Amid inflation, global bonds enter their first bear market in a generation
Under pressure from central bankers determined to quash inflation even at the cost of a recession, global bonds slumped into their first bear market in a generation.
The Bloomberg Global Aggregate Total Return Index of government and investment-grade corporate bonds has fallen more than 20% below its 2021 peak, the biggest drawdown since its 1990 inception. Officials from the US to Europe have hammered home the importance of tighter monetary policy in recent days, building on the strong hawkish message from Federal Reserve Chair Jerome Powell at the recent Jackson Hole symposium.
Soaring inflation and the steep interest-rate hikes deployed by policy makers in response have brought to an end a four-decade bull market in bonds. That’s creating a particularly difficult environment for investors this year, with bonds and stocks sinking in tandem.
“I suspect that the secular bull market in bonds that started in the mid-1980s is ending,” said Stephen Miller, who’s covered fixed income since then and now works as an investment consultant at GSFM, a unit of Canada’s CI Financial Corp. “Yields aren’t going to return to the historic lows seen both before and during the pandemic.”
The very high inflation the world now faces means central banks won’t be prepared to deploy the sort of extreme stimulus that helped send Treasury yields below 1%, he added.
The simultaneous swoons for fixed-income and equity assets are undermining a mainstay of investing strategies over the past 40 years or more. Bloomberg’s bond gauge is down 16% in 2022, while MSCI Inc.’s index of global stocks has seen a larger decline.
That has pushed a US measure of the classic 60/40 portfolio — where investments are split by those proportions between stocks and bonds — down 15% so far this year, on track for its worst annual performance since 2008.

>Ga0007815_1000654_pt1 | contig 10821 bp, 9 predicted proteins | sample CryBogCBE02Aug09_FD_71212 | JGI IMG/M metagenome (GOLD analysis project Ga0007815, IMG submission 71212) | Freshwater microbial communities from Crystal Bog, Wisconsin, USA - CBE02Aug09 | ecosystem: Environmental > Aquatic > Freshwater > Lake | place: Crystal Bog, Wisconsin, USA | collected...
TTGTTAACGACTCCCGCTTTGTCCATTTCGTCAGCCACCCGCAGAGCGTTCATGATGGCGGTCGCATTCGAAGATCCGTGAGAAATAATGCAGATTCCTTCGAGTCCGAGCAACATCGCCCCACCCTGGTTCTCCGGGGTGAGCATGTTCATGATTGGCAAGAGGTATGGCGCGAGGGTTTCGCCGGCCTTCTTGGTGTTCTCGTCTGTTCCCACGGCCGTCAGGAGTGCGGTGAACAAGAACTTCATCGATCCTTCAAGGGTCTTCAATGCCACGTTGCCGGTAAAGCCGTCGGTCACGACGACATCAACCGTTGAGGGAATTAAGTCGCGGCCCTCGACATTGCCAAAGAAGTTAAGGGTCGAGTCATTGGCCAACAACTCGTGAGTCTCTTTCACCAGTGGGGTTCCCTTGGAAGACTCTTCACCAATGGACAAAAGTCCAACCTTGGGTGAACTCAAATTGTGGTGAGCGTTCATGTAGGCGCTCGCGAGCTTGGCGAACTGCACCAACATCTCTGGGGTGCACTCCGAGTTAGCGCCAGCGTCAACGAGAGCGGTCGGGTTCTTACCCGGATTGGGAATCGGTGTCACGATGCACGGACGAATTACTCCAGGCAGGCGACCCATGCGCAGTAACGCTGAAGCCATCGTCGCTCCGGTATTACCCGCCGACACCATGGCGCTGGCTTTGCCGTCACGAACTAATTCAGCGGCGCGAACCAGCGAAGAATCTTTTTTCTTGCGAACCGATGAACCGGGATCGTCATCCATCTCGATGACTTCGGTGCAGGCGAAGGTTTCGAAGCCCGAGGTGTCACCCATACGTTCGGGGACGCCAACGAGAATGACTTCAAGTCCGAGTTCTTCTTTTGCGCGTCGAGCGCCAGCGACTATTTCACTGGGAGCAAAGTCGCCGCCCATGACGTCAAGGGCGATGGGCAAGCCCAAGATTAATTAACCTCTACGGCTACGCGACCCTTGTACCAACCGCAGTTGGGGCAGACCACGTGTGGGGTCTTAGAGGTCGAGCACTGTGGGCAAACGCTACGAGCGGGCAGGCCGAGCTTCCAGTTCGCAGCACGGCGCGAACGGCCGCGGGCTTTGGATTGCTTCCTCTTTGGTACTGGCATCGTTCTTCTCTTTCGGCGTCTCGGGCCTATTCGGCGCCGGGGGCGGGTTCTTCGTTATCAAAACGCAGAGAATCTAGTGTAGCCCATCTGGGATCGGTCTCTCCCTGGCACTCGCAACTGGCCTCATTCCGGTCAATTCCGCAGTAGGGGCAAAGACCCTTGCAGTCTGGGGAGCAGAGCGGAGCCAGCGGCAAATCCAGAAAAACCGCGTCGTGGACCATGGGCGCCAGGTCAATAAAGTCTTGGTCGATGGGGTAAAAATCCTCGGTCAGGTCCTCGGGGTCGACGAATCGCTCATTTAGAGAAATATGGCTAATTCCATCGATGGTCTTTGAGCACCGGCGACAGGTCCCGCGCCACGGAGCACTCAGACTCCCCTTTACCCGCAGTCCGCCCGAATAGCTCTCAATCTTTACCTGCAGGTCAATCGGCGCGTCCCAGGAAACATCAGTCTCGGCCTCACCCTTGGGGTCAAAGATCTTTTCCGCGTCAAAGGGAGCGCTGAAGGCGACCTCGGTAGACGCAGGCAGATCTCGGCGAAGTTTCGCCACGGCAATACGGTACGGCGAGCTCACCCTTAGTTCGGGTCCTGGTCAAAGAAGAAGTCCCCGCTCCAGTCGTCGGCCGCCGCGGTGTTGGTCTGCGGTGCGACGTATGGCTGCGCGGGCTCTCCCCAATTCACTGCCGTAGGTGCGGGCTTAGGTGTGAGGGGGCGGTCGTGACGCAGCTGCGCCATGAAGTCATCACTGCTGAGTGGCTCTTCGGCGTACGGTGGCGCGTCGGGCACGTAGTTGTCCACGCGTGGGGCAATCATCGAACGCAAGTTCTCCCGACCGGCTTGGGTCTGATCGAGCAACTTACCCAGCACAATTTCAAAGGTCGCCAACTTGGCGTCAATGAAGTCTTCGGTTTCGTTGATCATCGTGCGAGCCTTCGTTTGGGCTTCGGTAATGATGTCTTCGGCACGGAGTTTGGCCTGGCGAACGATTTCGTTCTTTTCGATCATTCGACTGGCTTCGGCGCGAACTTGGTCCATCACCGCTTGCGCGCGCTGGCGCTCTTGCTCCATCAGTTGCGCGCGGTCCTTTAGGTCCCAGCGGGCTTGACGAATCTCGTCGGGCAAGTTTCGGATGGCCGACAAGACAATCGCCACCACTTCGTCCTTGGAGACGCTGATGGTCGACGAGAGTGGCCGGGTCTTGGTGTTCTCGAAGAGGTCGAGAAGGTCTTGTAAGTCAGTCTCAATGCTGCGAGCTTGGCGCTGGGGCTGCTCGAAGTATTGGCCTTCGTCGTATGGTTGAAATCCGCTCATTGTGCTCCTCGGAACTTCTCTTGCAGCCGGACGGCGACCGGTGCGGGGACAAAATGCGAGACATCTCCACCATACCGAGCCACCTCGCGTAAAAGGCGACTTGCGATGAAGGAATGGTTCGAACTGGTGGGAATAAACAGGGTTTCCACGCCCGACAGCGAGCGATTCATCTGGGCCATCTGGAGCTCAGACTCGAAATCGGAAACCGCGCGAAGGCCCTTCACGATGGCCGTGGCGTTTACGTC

“We are in a new investment environment, and this is a huge deal for those expecting fixed income to be a diversifier to risk off in equities,” said Kellie Wood, a fixed-income money manager at Schroders Plc in Sydney.
Back to the ’60s
In many ways the economic and policy realities now facing investors year hark back to the 1960s bear market for bonds, which began in the second half of that decade when a period of low inflation and unemployment came to a sudden end. As inflation accelerated through the 1970s, benchmark Treasury yields surged. They would later hit almost 16% in 1981 after then Fed Chair Paul Volcker had raised rates to 20% to tame price pressures.
Powell cited the 1980s to back his hawkish stance at Jackson Hole, saying “the historical record cautions strongly against prematurely loosening policy.” Swaps traders now see almost 70% odds that the Fed will deliver a third-straight hike of 75 basis points when it meets in just over three weeks.
Other central bankers at Jackson Hole, from Europe to South Korea and New Zealand, also indicated that rates will continue to rise at pace.
Still, fixed-income investors are showing plenty of demand for government bonds as yields rise, aided by lingering expectations that policy makers will need to reverse course should economic slowdowns help cool inflation. In the US, options markets are still pricing in at least one 25 basis point rate cut next year.
“I wouldn’t characterize the current trend as a new secular bond bear market but more of a necessary correction from a period of unsustainably ultra-low yields,” said Steven Oh, global head of credit and fixed income at PineBridge Investments LP. “Our expectations are that yields will remain low by long-term historical standards and 2022 is likely to represent the peak in 10-year bond yields in the current cycle.”
Schroders is also starting to see some value in government bonds as yields rise and it positions portfolios for the real risk of severe economic slowdowns, according to Wood.
“In the not so distant future, there is going to be a cracking opportunity to be buying bonds as central banks guarantee us a global recession,” she said.
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